April 2008, Vol. 131, No. 4
Trade and labor
Download the PDF (56K)
Book reviews from past issues
Trade and labor
Imports, Exports, and Jobs: What Does Trade Mean for Employment and Job Loss? By Lori G. Kletzer. Kalamazoo, MI, W.E. Upjohn Institute for Employment Research, 2002, 221 pp., $18/paperback.
Americans have long debated the matter of international trade and its effects on the labor market. Opponents of free trade believe that it results in jobs being sent overseas, as industries close up shop to pursue cheaper labor. Advocates believe that free trade ushers in competitive markets, leading to lower prices and a wider selection of goods.
In her book, Imports, Exports, and Jobs, author Lori Kletzer examines the claim that “trade costs jobs.” She seeks to get to the bottom of this heated debate by focusing on merchandise trade and its effect on jobs in the manufacturing industries. The author acknowledges the validity of arguments on both sides, yet attempts to obtain the bigger picture of overall costs and benefits to the labor market. From her own research, Kletzer provides data to back up her arguments and thoroughly reviews her findings.
The book begins with a comprehensive discussion of comparative advantage, with the primary focus being on the theoretical and not the empirical. The author delves into an analysis of different trade theorems, stating the assumptions that must be in place for the various conventional models to work. Kletzer also examines the role of new trade theory in attempting to reconcile empirical findings that cannot be clearly explained by conventional trade theory. For readers who are more experienced in the area of economics, the first two chapters serve as a refresher on the basics of international trade. For a more novice reader, these early chapters lay a foundation for the concepts and findings presented throughout the remainder of the book.
Moving from the theoretical to the empirical, the author presents findings from past literature. She begins by making the interesting observation that the majority of earlier studies focus on the impact of trade on wages. The distinction between prior analyses and Kletzer’s own studies on the effect of trade on jobs makes the contribution of her book even more important. In addition, she explains that previous studies have shown that trade affects not the overall level of employment, but rather the allocation of jobs across industries. This gets to the heart of why international trade is such a hot topic: it is a public misconception that trade determines the total number of jobs in the U.S. economy. Instead, as Kletzer explains, international trade’s effect on jobs is more a distributional issue than a numbers issue. It is generally this distributional aspect that the author addresses.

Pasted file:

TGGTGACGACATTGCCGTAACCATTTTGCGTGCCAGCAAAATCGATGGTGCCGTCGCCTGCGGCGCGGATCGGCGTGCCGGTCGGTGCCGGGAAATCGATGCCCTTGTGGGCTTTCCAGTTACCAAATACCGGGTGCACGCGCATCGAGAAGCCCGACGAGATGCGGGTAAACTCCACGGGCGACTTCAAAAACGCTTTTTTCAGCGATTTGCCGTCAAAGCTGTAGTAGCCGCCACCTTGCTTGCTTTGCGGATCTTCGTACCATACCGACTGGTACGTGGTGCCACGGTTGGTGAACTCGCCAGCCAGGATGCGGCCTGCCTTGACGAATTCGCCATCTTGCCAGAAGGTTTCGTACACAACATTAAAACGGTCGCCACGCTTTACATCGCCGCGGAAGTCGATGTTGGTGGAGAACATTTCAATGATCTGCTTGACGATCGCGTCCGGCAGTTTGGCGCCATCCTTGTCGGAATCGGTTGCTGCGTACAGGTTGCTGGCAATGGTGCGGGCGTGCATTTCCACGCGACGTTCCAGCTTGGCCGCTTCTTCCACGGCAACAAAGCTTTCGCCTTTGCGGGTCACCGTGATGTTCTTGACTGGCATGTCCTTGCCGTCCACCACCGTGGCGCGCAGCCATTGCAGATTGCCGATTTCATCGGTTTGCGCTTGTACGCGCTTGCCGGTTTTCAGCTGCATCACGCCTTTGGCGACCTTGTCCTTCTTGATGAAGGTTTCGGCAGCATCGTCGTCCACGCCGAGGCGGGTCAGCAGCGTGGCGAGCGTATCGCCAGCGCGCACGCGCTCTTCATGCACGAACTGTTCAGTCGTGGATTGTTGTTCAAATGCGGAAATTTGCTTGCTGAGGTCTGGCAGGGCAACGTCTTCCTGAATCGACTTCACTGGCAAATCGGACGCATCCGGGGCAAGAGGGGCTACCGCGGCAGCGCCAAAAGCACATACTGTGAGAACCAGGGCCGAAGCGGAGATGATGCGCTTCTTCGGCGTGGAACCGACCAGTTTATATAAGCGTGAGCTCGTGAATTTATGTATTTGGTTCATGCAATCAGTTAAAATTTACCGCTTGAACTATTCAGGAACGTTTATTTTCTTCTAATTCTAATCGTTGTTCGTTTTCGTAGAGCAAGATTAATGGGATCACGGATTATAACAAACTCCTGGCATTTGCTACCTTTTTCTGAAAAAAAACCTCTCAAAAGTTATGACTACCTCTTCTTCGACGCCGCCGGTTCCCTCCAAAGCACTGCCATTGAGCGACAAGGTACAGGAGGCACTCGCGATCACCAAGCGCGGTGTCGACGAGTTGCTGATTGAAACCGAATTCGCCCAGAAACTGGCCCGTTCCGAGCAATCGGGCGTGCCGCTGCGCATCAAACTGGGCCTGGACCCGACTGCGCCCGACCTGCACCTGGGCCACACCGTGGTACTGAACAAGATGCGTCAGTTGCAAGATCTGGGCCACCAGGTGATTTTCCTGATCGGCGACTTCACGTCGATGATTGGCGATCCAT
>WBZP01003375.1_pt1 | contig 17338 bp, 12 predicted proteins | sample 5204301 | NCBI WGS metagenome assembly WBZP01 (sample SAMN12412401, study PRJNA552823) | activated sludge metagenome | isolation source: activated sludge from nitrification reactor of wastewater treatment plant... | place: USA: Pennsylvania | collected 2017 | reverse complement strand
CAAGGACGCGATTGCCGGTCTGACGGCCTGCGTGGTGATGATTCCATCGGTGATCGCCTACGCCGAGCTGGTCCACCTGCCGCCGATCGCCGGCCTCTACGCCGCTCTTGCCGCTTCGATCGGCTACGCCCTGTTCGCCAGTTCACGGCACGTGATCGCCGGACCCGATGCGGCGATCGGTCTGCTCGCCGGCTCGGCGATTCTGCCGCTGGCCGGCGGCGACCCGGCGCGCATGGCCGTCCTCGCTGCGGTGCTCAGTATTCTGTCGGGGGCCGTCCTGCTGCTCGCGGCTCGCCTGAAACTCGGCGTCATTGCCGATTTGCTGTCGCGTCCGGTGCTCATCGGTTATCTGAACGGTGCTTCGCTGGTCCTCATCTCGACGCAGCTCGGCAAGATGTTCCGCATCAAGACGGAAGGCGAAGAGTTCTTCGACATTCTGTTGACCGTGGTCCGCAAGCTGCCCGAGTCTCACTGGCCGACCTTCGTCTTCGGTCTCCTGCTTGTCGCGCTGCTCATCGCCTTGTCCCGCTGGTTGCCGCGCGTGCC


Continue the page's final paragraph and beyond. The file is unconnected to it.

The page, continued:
The rest of the book goes into Kletzer’s own findings, the data she gathered, and the links she discovered between trade and employment or job loss. The author notes five main findings, the most important being that rising imports are associated with employment decline and rising exports are associated with employment growth. She expertly progresses from presenting her findings to providing insight on how to move forward from knowledge to action. In terms of policy implications, the author suggests strengthening assistance for displaced workers from industries that are the hardest hit from rising imports. This could include improving current job placement and training programs and creating new programs that better address the reduction in wages many workers face upon reemployment. On the export side, she suggests expanding access to foreign markets because job loss is reduced when export sales and foreign demand increase.
Overall, the book, Imports, Exports, and Jobs presents a thorough discussion of international trade and the labor market. Although it would be interesting to explore the effect of trade on jobs in the services industry, the author makes it clear that the scope of her research is limited to manufacturing industries. Although not particularly long, the book is packed with tables, charts, facts, and equations, which can take some time to work through and fully absorb. So, even though the book is not a quick read, it is an interesting one for anyone with an intermediate knowledge of economics and statistics and a curiosity about international trade or labor issues. Readers of this book will finish with a solid understanding of the underlying data that explain the trade and labor debate, and will feel equipped to contribute to any discussion on the topic.
Division of International Prices,
Bureau of Labor Statistics
Within Monthly Labor Review Online:
Welcome | Current Issue | Index | Subscribe | Archives
Exit Monthly Labor Review Online:
BLS Home | Publications & Research Papers